Americans do not usually see themselves, when they are in the United States, as representatives of their country. They see themselves as individuals who are different from all other individuals, whether those others are Americans or foreigners. Americans may say they have no culture, since they often conceive of culture as an overlay of arbitrary customs to be found only in other countries. Individual Americans may think they chose their own values, rather than having had their values and the assumptions on which they are based imposed on them by the society in which they were born. If you ask them to tell you something about “American culture,” they may be unable to answer and they may even deny that there is an “American culture.”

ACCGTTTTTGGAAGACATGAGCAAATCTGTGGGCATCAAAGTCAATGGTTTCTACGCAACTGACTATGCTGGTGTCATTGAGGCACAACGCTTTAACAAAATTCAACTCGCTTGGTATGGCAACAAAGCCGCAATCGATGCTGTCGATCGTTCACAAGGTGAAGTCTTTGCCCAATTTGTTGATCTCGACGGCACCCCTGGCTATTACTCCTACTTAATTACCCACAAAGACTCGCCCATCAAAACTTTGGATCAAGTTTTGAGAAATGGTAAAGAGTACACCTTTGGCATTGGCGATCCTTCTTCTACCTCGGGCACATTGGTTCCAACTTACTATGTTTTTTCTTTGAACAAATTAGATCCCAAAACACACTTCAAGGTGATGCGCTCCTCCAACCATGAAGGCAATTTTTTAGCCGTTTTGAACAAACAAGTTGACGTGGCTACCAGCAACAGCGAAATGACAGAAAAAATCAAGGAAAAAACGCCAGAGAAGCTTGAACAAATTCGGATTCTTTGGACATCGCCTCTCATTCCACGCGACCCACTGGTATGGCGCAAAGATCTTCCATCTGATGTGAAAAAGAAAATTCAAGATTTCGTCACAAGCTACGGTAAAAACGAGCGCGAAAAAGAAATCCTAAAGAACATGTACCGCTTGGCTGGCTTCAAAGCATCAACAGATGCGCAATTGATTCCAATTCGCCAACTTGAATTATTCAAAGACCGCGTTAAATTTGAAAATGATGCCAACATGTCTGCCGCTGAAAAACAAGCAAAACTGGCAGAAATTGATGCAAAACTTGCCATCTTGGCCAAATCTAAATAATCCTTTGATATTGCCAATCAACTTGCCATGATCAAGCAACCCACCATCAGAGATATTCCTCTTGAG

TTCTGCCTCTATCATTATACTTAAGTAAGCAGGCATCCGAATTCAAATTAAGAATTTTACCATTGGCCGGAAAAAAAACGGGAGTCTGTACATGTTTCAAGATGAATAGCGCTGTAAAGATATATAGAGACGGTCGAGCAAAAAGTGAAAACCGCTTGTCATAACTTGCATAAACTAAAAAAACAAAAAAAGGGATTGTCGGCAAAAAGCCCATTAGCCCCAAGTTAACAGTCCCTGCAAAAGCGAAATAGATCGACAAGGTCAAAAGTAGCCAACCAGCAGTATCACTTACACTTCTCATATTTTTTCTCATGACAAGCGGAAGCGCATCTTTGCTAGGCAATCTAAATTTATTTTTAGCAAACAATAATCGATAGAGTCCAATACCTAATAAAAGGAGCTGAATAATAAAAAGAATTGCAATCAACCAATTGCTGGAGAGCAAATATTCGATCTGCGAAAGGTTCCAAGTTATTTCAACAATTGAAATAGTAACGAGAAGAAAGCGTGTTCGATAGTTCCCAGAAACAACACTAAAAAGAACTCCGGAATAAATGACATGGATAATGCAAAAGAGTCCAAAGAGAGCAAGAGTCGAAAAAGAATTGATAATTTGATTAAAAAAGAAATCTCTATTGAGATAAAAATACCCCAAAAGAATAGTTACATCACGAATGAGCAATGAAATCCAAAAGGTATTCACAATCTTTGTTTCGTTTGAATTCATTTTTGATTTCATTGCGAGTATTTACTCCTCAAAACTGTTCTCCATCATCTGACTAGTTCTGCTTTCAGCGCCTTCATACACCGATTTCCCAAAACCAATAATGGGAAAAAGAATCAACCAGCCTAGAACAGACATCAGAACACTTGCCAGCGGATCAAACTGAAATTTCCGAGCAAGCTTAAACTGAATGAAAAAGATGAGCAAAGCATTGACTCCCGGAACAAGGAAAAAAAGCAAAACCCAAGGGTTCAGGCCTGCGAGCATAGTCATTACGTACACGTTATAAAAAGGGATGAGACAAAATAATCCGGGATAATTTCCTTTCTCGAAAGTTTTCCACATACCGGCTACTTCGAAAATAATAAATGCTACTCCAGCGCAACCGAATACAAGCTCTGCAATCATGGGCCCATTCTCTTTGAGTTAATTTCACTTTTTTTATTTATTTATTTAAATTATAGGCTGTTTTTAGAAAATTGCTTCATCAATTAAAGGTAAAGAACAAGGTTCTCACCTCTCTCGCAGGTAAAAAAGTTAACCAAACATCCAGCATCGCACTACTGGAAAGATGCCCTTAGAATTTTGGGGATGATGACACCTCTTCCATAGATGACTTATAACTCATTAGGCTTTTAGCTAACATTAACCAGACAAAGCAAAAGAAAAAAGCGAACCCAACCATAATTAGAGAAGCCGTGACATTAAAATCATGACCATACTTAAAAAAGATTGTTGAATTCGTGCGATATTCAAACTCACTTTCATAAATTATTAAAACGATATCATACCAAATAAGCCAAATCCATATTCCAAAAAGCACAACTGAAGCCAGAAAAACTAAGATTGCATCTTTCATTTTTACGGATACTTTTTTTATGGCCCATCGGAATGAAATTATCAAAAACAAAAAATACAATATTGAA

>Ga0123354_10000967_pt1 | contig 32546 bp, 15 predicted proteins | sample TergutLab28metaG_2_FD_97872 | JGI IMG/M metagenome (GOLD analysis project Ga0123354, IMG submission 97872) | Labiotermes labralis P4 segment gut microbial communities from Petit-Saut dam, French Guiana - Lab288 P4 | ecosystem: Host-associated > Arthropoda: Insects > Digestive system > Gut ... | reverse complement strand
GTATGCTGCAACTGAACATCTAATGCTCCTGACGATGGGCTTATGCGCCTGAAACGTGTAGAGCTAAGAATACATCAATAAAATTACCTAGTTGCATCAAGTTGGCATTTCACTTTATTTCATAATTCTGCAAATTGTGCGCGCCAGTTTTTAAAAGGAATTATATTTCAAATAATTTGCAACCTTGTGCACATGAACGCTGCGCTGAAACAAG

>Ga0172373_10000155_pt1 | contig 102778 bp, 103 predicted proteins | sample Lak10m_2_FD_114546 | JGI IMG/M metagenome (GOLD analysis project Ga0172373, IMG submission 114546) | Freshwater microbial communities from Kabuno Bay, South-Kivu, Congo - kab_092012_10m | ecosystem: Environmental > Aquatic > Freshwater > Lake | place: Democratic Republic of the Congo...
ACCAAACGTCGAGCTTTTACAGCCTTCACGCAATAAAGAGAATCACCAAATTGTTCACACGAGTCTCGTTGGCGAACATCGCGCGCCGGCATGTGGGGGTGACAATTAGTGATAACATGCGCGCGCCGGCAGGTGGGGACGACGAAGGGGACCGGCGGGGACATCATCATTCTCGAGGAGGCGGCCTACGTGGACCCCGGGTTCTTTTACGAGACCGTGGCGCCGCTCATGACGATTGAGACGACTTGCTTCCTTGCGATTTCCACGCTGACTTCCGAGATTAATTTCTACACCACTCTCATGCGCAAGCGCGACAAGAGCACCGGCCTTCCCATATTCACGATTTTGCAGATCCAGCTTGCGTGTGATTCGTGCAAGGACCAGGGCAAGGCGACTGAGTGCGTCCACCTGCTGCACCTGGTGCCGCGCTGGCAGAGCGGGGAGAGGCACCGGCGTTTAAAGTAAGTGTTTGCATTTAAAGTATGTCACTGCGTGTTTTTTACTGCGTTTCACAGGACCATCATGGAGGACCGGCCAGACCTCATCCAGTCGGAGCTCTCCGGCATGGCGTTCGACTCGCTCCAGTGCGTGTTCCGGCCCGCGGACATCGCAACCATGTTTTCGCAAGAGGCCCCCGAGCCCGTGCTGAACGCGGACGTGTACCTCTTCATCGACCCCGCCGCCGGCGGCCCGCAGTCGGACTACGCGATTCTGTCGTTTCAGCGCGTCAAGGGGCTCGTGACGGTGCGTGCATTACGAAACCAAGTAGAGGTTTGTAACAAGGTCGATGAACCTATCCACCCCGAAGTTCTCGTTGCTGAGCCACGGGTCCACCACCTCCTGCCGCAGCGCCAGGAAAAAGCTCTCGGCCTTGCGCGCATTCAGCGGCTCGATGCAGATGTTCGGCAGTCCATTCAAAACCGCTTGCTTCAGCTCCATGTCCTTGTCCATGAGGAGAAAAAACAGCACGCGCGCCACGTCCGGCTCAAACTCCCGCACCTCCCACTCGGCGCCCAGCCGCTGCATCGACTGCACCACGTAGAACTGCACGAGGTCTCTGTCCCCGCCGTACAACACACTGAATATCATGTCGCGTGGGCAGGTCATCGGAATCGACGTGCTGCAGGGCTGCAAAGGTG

(from Handbook for Foreign Students and Scholars)
A few minutes prior to the start of class, karateka (students) enter through the front door, immediately bowing to the sensei (teacher) and/or the kamidana (dojo shrine). The karateka remove their shoes, and enter the changing room to don their training uniforms.
The uniform, or dogi, consists of white pants, white jacket, and a special belt (obi). The left side of the jacket should always be folded over the right side.
When properly dressed, the karateka sit quietly in a neat row, waiting for sensei to start the lesson. They sit in the seiza position, with legs folded under them, following dojo protocol.
Class begins with a group bow. Students then move a few steps apart, to execute a set of synchronized warm-up exercises. Everyone counts out loud together, in Japanese.
After warm-ups, the students execute their katas in unison. Those who move too quickly, or too slowly, or who kiai (shout) at the wrong time are reprimanded for their lack of “focus” (kime).